Being on social assistance draws more spite than race, colour, gender . . . but not more than being Muslim: survey | Toronto Star

Some interesting insights, particularly with respect to contacts or not between groups:

While racial profiling and sexual harassment may have grabbed the public spotlight, being poor and living on assistance is more likely to elicit hostility and prejudice than race, skin colour or gender — although being Muslim is marginally worse for this.

According to an Ontario Human Rights Commission survey released Friday, one in five Ontarians have negative feelings against those on social assistance, surpassing their unfavourable views against all other groups, except Muslims, who were disliked by 21 per cent of the respondents.

The statistically validated survey of 1,501 Ontarians was the first attempt by the province’s human rights watchdog to measure public awareness, perception and attitudes towards different groups, and learn about personal experiences of discrimination in order to guide its strategic plan in the next five years.

“It is important for institutions, such as the commission, to try and reach people we may not encounter in our day-to-day work, just to get a sense more broadly what some of the sentiments are,” said its chief commissioner, Renu Mandhane.

“It will provide useful info for the commission, for the government and community, about how we can more effectively advance the public discourse about human rights.”

The questionnaire, conducted earlier this year, found 63 per cent of respondents believed race or colour to be one of the most common reasons for discrimination in Ontario, followed by sexual orientation (34 per cent), disability (25 per cent) and creed or religion (24 per cent).

While almost half of the survey participants said they experienced some form of discrimination in the past five years, seven in 10 of Indigenous respondents said they received prejudicial treatment over the time period.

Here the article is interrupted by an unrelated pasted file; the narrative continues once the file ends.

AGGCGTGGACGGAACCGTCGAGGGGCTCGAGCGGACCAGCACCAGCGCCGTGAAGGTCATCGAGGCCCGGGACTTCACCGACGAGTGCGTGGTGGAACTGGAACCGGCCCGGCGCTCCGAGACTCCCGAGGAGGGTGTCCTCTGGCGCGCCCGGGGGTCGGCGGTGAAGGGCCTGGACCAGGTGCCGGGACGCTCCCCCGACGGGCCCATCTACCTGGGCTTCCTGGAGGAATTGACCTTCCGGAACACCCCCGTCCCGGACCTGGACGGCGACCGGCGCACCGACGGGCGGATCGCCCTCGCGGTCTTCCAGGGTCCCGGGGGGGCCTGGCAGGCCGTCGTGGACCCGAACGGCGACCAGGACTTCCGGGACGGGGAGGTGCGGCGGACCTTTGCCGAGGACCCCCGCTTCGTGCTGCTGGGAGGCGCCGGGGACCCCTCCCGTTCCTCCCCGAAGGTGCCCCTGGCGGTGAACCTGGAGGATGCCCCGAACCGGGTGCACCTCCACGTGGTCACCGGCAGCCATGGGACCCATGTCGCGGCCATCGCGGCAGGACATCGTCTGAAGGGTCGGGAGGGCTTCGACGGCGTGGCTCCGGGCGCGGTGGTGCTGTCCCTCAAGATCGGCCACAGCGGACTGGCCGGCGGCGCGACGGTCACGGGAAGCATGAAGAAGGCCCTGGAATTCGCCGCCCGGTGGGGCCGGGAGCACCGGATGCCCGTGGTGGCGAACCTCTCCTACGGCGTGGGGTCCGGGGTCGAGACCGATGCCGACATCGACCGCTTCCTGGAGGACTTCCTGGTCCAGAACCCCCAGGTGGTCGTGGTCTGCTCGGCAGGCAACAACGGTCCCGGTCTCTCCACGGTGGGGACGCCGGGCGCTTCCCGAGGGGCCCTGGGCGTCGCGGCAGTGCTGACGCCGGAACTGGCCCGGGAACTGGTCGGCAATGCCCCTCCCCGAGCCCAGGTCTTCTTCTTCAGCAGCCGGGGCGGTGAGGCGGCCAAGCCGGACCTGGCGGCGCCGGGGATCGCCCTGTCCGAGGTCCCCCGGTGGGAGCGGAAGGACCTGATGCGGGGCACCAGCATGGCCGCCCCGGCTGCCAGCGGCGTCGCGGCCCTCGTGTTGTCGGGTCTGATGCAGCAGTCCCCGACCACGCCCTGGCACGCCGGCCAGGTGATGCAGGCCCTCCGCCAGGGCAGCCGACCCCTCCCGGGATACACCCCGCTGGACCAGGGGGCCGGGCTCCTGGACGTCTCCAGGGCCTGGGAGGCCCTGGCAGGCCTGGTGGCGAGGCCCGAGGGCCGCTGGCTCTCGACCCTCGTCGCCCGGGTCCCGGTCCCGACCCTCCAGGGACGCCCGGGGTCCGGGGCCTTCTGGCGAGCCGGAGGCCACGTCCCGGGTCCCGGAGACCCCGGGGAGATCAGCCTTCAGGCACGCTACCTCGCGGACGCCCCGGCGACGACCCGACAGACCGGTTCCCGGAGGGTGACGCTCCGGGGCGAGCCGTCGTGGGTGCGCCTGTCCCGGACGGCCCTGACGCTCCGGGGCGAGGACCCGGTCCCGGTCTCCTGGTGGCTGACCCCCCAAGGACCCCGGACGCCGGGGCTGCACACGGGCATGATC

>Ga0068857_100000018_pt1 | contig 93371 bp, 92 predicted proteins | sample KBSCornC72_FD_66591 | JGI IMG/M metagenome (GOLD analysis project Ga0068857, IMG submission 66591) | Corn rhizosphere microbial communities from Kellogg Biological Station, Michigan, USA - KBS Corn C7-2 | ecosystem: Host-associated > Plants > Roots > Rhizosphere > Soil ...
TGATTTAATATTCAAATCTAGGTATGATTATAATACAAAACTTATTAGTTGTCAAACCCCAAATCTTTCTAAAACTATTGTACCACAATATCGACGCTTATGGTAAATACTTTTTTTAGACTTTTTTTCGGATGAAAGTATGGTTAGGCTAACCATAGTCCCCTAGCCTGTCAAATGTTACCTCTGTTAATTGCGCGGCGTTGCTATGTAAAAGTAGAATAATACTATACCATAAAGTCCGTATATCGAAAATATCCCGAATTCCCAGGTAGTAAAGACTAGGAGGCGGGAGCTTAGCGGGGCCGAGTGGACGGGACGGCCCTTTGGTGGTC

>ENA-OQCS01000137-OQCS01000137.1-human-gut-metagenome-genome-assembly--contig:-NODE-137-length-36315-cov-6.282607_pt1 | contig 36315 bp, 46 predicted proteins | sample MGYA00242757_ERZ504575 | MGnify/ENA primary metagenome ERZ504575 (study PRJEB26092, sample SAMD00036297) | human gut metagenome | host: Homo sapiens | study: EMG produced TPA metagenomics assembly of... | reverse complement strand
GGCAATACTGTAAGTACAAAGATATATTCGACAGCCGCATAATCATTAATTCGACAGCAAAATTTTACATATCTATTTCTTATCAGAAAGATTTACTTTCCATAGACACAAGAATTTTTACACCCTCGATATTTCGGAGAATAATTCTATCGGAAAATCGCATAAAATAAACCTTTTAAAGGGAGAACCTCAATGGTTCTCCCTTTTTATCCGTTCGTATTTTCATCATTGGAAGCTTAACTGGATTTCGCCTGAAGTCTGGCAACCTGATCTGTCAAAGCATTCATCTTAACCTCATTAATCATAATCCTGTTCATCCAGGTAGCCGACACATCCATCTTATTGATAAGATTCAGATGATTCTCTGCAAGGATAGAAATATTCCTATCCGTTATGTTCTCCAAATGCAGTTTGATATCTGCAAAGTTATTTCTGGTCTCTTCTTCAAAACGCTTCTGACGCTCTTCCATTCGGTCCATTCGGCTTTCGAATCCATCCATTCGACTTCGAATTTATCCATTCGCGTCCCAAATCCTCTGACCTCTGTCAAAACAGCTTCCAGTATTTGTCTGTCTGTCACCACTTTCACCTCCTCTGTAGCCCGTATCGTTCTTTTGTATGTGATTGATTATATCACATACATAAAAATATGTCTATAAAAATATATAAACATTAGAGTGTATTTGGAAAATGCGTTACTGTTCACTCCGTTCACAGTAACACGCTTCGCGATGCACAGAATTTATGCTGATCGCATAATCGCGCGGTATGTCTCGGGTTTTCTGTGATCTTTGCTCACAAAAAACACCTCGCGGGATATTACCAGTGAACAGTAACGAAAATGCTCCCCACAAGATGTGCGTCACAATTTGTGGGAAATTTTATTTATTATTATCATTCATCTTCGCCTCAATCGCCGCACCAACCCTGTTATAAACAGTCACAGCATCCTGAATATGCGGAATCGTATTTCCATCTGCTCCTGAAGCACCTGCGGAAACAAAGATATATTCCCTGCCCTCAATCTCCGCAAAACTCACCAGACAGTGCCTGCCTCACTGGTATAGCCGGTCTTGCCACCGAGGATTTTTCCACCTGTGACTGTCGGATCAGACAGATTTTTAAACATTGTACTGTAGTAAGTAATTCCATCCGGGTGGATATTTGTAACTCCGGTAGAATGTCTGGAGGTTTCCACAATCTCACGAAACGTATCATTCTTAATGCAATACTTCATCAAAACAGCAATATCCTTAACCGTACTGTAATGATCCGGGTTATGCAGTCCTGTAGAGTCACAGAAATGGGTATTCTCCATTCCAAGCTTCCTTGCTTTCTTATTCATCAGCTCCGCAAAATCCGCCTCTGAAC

Only four per cent of respondents say they were victims of discrimination as a result of being on social assistance, but those who are unemployed, from the LGBTQ community, who have disabilities, are on a low income and have less education were way more likely to say so.

“People on social assistance tend to map out against the (human rights) code grounds . . . racialized, Indigenous, people with disabilities, single parent. What this data shows us is that even stripping that away, there is a unique form of discrimination that poor people face,” Mandhane said.

“There is a private member’s bill in Ontario right now to include social conditions in the code. This is a solid foundation for the need to have our code modernized to account for the fact that poor people face unique discrimination.”

Mandhane said the lack of exposure to people from different backgrounds can breed ignorance and prejudice.

When asked about how often they came into contact with specific groups, some people were more insulated from diversity than others:

  • 1 out of 10 respondents said they rarely or never interacted with someone with a different ethnic origin or creed and religion
  • 14 per cent had few contacts with people of colour
  • One quarter had no dealinsg with immigrants
  • Two out of five seldom or never interacted with Indigenous or aboriginal people
  • 61 per cent hardly knew of a refugee
  • 66 per cent had little to do with transgender people.

The commission will “start to look at how we reach young people and teach them about human rights. Every time there is some discussion about curriculum, it is a very polarized environment,” said Mandhane.